Some critics point out that the new luxury options — especially those "behind the velvet rope" arrangements, such as The Haven — may be creating resentment and animosity between the classes (not unlike walking through first class to your seat in coach). On the other hand, the proliferation of luxury and experiential options gives the average traveler an opportunity to go for the occasional splurge, say, on a great hotel room while still going budget on other parts of his or her trip.
The options for luxury are more plentiful today, but that one-percenter — the billionaire, the A-lister, the clientele Bobby Zur works with, for instance — isn't taking a trip right off the rack.
"The one percent want blow-me-away experiences," says travel adviser Catherine Heald, CEO of Remote Lands, part of Virtuoso, whose clientele skews toward the affluent and ultra-affluent. "They want to do things and go places that no one else has gone, to earn bragging rights for dinner party conversation, such as taking a helicopter to Everest Base Camp," she says.
They use travel advisers because "they want smooth, seamless, white-glove service. Flawless logistics. If they are taking a route that has no commercial air service, such as from Chiang Rai to Siem Reap, they will charter a small jet rather than take a connecting flight in order to save half a day which is precious to them."
"True luxury is getting exactly what you want, in the precise way you want it," says Terrie Hansen, senior vice president of marketing for Virtuoso. "It sounds straightforward, but it requires an actual human being to fulfill and I go back to the importance of the human connection. If you want to impress someone who has everything, make sure they get what they want before they have a chance to ask for it."
Luxury travel advisers focus on making that connection; Virtuoso even offers a certificate course in it. Clients may not know exactly what they want on the initial visit, and advisers will spend hours and a variety of approaches to get to the heart of a client's vacation aspirations.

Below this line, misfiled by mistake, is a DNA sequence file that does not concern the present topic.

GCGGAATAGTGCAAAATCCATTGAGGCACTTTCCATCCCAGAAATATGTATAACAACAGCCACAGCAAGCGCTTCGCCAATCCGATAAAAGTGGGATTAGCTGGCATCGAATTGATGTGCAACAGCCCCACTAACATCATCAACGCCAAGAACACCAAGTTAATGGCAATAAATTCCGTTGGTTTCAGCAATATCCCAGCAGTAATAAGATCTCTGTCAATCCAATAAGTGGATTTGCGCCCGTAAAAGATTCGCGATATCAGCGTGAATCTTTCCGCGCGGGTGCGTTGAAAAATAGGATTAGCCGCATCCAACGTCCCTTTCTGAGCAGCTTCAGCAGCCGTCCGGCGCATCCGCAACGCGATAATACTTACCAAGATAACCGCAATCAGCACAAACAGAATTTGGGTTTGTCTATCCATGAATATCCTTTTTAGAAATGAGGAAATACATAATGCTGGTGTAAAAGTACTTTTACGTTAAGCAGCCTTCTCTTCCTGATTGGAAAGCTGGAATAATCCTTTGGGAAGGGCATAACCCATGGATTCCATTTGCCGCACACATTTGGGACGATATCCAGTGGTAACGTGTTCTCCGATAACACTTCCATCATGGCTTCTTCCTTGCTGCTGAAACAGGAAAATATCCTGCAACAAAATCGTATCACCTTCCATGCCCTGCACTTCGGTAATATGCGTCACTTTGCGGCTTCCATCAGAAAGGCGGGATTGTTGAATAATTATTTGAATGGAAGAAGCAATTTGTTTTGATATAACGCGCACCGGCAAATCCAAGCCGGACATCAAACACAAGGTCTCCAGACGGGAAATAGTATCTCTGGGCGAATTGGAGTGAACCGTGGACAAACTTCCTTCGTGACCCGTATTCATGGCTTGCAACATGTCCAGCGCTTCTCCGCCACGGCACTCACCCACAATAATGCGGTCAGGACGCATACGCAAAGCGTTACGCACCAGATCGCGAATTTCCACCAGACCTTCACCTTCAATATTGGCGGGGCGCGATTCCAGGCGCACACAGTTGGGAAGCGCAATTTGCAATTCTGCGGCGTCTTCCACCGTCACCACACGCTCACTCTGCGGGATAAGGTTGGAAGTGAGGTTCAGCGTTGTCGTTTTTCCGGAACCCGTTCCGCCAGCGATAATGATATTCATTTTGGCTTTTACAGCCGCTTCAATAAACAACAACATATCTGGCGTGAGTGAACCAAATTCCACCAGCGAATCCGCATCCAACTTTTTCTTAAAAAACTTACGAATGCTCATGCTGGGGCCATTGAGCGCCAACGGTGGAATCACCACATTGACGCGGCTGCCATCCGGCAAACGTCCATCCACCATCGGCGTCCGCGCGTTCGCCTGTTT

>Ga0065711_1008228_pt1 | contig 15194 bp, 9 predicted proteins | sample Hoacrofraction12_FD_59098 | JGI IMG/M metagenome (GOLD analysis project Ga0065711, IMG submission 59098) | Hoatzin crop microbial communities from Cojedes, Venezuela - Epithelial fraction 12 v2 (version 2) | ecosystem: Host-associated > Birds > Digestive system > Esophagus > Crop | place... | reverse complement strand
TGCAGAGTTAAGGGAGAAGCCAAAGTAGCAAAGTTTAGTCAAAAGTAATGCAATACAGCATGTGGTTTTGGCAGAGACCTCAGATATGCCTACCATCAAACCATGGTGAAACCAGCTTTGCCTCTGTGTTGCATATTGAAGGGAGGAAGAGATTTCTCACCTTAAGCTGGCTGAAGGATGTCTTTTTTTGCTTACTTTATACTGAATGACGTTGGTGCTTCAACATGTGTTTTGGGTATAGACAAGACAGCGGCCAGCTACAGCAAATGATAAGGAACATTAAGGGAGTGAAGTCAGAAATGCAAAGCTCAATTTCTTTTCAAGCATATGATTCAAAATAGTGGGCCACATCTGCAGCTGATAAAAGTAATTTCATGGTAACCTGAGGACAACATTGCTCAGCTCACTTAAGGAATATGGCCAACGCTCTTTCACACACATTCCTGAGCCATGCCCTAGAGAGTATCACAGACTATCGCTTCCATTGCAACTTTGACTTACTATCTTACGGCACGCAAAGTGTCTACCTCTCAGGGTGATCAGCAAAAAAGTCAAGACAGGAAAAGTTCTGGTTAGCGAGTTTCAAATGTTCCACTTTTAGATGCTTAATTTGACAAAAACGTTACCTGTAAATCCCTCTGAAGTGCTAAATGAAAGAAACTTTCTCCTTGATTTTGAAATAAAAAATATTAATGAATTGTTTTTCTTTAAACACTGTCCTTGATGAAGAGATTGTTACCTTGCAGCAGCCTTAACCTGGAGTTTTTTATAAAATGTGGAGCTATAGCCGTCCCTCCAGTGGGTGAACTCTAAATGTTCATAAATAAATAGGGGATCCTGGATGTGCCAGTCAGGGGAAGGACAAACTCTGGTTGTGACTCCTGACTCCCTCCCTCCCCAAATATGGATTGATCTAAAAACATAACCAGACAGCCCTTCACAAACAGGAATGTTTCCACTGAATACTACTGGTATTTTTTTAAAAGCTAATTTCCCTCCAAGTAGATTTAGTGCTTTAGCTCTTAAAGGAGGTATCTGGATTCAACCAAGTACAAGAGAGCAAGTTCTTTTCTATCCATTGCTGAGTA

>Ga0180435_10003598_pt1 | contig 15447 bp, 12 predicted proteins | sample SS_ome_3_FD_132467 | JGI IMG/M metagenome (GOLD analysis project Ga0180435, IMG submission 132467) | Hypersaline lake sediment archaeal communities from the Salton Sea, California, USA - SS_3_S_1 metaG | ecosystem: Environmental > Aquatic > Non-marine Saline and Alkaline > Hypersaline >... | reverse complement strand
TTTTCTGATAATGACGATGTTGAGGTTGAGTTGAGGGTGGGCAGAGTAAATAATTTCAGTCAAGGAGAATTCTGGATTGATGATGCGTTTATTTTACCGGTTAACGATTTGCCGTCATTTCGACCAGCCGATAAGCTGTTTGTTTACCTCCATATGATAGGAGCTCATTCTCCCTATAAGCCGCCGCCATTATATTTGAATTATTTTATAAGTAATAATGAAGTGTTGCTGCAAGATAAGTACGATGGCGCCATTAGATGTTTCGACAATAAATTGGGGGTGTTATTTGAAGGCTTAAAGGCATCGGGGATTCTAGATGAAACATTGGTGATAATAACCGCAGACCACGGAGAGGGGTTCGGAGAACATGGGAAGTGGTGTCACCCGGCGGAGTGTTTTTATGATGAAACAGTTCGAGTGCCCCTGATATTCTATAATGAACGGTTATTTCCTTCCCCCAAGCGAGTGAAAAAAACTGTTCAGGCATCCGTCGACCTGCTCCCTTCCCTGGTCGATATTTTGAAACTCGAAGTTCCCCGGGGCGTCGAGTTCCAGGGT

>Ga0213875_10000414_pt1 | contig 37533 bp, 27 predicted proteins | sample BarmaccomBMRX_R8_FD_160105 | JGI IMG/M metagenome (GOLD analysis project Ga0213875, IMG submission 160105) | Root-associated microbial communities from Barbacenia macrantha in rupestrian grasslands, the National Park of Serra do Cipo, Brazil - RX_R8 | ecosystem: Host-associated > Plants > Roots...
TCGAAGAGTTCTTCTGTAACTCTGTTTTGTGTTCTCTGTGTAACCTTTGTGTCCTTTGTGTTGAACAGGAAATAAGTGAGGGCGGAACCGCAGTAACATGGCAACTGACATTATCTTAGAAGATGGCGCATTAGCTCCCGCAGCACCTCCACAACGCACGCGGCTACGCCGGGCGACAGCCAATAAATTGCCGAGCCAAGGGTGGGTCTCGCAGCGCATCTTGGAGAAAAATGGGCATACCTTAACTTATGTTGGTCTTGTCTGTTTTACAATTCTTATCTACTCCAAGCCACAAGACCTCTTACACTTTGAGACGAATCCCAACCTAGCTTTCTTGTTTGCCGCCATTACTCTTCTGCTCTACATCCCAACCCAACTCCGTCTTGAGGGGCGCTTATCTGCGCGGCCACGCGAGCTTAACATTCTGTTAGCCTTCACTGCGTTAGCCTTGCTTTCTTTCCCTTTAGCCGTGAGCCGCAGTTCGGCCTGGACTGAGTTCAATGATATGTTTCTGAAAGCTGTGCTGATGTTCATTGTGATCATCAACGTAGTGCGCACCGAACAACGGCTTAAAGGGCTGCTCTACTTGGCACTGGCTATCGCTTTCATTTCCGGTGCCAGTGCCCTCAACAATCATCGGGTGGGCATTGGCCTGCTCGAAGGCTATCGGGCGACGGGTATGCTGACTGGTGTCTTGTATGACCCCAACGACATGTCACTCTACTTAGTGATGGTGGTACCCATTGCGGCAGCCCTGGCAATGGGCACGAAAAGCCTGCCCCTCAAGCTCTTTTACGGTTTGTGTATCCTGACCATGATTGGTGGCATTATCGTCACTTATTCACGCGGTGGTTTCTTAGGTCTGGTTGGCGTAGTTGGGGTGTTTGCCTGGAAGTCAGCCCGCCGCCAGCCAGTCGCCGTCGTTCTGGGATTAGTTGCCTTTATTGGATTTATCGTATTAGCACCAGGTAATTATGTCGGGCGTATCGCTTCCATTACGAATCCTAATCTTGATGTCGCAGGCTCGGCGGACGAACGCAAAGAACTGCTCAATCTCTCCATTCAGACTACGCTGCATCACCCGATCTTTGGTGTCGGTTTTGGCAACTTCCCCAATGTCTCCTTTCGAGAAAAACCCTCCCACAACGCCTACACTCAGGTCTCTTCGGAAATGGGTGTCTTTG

Bobby Zur, for instance, has all his clients fill out a questionnaire, asking about their best vacation ever, notable disappointments, favorite hotels and other basics that provide subtle guidance and insight. "I make them slow down," Zur says. He gains their trust — and the knowledge he needs "to give great advice." They're spending a lot of money, after all. Zur's customers spend anywhere from $1,000 to $30,000-plus a night for a room.
His fees range from $500 to $1,000. For that, they get not only great advice and someone who will do all the planning, but the benefit of Zur's travel connections.
One such connection was the key to fulfilling a travel request from one of Zur's clients, a "legendary international pop/rock band" that wanted a place to rehearse and bond for two weeks before starting their next world tour. It had to be in or near Turin, Italy. It also had to accommodate 20-plus people, including the band members and staff. And it had to be completely private.
A friend who was the GM of the Four Seasons Milano put him in touch with a 90-year-old "contessa" whose family finances were flagging. He and the band's tour/travel manager persuaded her to rent the entire estate to the band. "They then proceeded to turn this 12th-century palazzo into a 21st-century high-tech space with Wi-Fi." They brought in new beds, built a music studio for rehearsals, and went on tour.
One more travel memory that will last a lifetime — for the band, the contessa and Zur.
Virtuoso, the global network of luxury travel agencies, issues an annual Luxe Report, forecasting emerging patterns and top destinations for the coming year, based on a survey of its members worldwide. Among the top trends this year:
• Multigenerational travel is still hot, keeping its place as the top travel trend.
• Travelers are seeking adventures in less explored areas and craving customized local experiences wherever they roam.
• Exploring new destinations was the top motivation for traveling.
• Long trips are back — international trips of two weeks or longer were the most popular.
• Japan is becoming a new non-traditional hotspot for family travel (how luxury market families like to go).
• South Africa retains its rank as the No 1 spot for adventure travel, followed by the Galapagos Islands, Costa Rica, New Zealand, Peru and Iceland.
• Trips are selling out earlier than in past years, and many travelers are planning and booking one or even two years out.